One of the possibilities I considered was the Trend Airshield Pro, which is very popular among woodturners. I discovered, however, that it claims to meet only the “low energy impact” standard for eye protection ( and its stated respiratory protection is also lower than what I already have (and it is not NIOSH approved).

The safety standard for eyeglasses and face shields is specified in ANSI Z87.1-2010, which includes general specifications and impact specifications. It is the general specifications that the Trend Airshield Pro meets. My Bionic face shield is rated for the high-impact Z87.1 specifications.

I did the math (see below) and realized that, measured in kinetic energy, the mesquite missile that hit me delivered about 30 times the amount derived from the high-impact Z87.1 specs. Surely, my face shield would have absorbed some of that energy, but I almost certainly would have been injured anyway. Polycarbonate isn’t supposed to break or shatter, but all that energy would have had to go somewhere. Could I have escaped with bruising and a concussion? Would my face bones still have broken? Would the impact have contacted my eye? Does anyone have any experience they can share?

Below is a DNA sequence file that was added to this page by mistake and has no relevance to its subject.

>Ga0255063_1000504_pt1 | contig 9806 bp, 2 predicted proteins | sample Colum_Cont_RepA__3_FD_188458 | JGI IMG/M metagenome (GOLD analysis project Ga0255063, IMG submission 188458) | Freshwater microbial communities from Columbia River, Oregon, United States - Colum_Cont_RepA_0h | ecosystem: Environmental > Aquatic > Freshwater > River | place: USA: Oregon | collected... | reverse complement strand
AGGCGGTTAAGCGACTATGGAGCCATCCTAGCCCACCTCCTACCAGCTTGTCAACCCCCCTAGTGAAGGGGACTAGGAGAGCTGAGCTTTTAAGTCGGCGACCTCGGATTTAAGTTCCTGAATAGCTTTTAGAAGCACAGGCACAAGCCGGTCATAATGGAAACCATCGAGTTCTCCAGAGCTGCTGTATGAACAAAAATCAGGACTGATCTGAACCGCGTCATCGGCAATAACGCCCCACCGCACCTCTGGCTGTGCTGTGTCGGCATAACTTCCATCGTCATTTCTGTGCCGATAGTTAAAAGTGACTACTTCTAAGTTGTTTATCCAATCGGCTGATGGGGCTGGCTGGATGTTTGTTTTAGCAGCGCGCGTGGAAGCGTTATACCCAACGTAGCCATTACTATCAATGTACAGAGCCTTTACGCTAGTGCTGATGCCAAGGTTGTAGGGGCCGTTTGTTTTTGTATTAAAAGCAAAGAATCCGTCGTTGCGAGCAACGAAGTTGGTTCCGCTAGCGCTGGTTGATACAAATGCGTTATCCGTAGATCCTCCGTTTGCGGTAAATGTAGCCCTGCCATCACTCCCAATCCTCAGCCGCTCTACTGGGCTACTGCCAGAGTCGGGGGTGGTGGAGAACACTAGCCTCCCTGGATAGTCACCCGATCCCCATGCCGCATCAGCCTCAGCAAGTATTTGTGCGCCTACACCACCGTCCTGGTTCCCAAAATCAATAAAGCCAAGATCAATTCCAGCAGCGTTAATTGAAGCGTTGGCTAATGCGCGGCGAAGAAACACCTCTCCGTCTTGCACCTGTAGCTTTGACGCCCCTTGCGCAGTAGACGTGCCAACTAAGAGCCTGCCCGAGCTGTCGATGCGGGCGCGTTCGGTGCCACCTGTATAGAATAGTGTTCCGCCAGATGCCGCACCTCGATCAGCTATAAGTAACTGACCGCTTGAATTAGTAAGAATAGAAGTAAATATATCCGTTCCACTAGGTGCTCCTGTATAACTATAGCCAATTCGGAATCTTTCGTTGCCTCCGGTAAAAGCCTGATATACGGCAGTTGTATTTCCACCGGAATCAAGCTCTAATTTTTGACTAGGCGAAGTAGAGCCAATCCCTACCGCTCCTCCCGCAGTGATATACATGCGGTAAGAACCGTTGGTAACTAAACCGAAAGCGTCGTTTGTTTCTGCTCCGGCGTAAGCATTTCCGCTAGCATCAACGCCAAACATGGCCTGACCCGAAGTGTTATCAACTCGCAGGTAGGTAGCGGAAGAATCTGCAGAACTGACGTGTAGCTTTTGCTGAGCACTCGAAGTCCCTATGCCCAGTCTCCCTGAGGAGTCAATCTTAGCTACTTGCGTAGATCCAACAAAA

Anyway, I went further with my research and looked into ballistic face shields. These are expensive and heavy and seem to me like overkill (they are also not readily available to civilians). But they did lead me to riot helmets and face shields, regulated under the NIJ 0104.02 standard, with about 15 to 27 times the impact resistance specified under ANSI Z87.1. I ended up buying the lightest one I could find, the Max Pro RD1002X; it weighs 2 lb 3 oz, just a little more than the Trend Airshield Pro. Others weigh 3 lb or more, which I thought might be a bit heavy for prolonged wearing. I should receive it in a week and will report on how it feels.